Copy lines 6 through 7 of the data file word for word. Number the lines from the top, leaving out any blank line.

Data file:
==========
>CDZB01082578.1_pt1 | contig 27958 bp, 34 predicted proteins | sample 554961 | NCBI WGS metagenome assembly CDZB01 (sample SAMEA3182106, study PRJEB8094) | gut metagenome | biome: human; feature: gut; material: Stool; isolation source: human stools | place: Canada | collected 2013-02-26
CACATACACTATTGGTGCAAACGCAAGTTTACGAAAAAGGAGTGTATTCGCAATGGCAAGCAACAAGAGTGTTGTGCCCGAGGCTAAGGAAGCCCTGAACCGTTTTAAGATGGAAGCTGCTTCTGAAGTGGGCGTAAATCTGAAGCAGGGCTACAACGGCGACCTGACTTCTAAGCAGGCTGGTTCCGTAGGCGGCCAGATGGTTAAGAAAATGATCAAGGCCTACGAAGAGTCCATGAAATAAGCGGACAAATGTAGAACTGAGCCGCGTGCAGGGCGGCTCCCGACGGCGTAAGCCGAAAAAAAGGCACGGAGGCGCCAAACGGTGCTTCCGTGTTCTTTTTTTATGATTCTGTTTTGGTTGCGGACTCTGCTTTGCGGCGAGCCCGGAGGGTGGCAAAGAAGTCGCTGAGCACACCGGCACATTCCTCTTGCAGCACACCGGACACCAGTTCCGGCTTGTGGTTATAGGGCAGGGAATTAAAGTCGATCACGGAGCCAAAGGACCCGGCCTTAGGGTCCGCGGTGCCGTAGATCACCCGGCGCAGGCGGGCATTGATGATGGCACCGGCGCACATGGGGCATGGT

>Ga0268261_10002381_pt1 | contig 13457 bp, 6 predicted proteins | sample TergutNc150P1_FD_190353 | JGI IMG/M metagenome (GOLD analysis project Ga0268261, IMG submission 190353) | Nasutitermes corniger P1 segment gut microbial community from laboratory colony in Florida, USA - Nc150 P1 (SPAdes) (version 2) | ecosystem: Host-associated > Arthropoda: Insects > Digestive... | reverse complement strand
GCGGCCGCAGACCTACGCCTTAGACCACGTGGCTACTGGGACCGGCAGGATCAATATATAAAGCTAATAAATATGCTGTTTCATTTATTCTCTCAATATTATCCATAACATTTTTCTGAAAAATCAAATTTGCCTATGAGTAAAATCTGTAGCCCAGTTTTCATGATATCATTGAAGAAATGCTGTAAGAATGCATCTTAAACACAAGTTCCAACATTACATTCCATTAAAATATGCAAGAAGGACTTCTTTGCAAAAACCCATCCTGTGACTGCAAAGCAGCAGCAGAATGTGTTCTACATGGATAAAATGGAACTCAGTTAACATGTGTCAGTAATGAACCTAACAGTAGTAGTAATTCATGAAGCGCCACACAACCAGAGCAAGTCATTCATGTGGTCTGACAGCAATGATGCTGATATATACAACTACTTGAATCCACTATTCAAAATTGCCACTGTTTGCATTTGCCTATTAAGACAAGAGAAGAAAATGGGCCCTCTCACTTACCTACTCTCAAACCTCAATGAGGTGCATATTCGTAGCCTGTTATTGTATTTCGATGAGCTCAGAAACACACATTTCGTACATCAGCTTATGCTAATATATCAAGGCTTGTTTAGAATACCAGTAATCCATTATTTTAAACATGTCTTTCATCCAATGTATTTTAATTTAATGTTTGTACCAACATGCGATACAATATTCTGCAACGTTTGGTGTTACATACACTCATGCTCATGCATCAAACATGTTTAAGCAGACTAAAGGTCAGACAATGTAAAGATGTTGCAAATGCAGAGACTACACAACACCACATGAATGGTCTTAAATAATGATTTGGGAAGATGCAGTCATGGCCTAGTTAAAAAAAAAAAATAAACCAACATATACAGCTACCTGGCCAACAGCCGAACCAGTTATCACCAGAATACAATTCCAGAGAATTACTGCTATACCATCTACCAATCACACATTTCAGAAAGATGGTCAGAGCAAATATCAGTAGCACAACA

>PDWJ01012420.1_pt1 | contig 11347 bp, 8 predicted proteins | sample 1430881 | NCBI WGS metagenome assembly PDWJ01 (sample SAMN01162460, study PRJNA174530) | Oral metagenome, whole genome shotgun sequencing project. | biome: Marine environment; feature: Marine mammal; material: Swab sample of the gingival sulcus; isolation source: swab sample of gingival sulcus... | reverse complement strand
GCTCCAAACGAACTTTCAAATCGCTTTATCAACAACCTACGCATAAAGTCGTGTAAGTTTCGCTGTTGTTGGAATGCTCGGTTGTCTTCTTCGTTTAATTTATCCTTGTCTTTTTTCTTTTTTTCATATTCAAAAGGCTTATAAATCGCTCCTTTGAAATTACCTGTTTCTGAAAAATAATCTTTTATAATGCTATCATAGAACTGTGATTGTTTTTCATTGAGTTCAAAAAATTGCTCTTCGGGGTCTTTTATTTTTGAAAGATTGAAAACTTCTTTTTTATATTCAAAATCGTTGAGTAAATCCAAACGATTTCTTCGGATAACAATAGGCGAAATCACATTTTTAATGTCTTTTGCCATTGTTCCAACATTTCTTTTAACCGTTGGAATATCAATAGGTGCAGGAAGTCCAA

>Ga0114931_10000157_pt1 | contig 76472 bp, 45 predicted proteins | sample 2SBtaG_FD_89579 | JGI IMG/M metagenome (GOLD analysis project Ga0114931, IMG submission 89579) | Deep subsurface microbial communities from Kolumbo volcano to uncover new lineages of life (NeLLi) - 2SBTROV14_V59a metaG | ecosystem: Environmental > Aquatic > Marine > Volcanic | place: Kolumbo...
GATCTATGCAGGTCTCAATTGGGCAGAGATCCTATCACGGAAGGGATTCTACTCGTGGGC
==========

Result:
GCTCCAAACGAACTTTCAAATCGCTTTATCAACAACCTACGCATAAAGTCGTGTAAGTTTCGCTGTTGTTGGAATGCTCGGTTGTCTTCTTCGTTTAATTTATCCTTGTCTTTTTTCTTTTTTTCATATTCAAAAGGCTTATAAATCGCTCCTTTGAAATTACCTGTTTCTGAAAAATAATCTTTTATAATGCTATCATAGAACTGTGATTGTTTTTCATTGAGTTCAAAAAATTGCTCTTCGGGGTCTTTTATTTTTGAAAGATTGAAAACTTCTTTTTTATATTCAAAATCGTTGAGTAAATCCAAACGATTTCTTCGGATAACAATAGGCGAAATCACATTTTTAATGTCTTTTGCCATTGTTCCAACATTTCTTTTAACCGTTGGAATATCAATAGGTGCAGGAAGTCCAA

>Ga0114931_10000157_pt1 | contig 76472 bp, 45 predicted proteins | sample 2SBtaG_FD_89579 | JGI IMG/M metagenome (GOLD analysis project Ga0114931, IMG submission 89579) | Deep subsurface microbial communities from Kolumbo volcano to uncover new lineages of life (NeLLi) - 2SBTROV14_V59a metaG | ecosystem: Environmental > Aquatic > Marine > Volcanic | place: Kolumbo...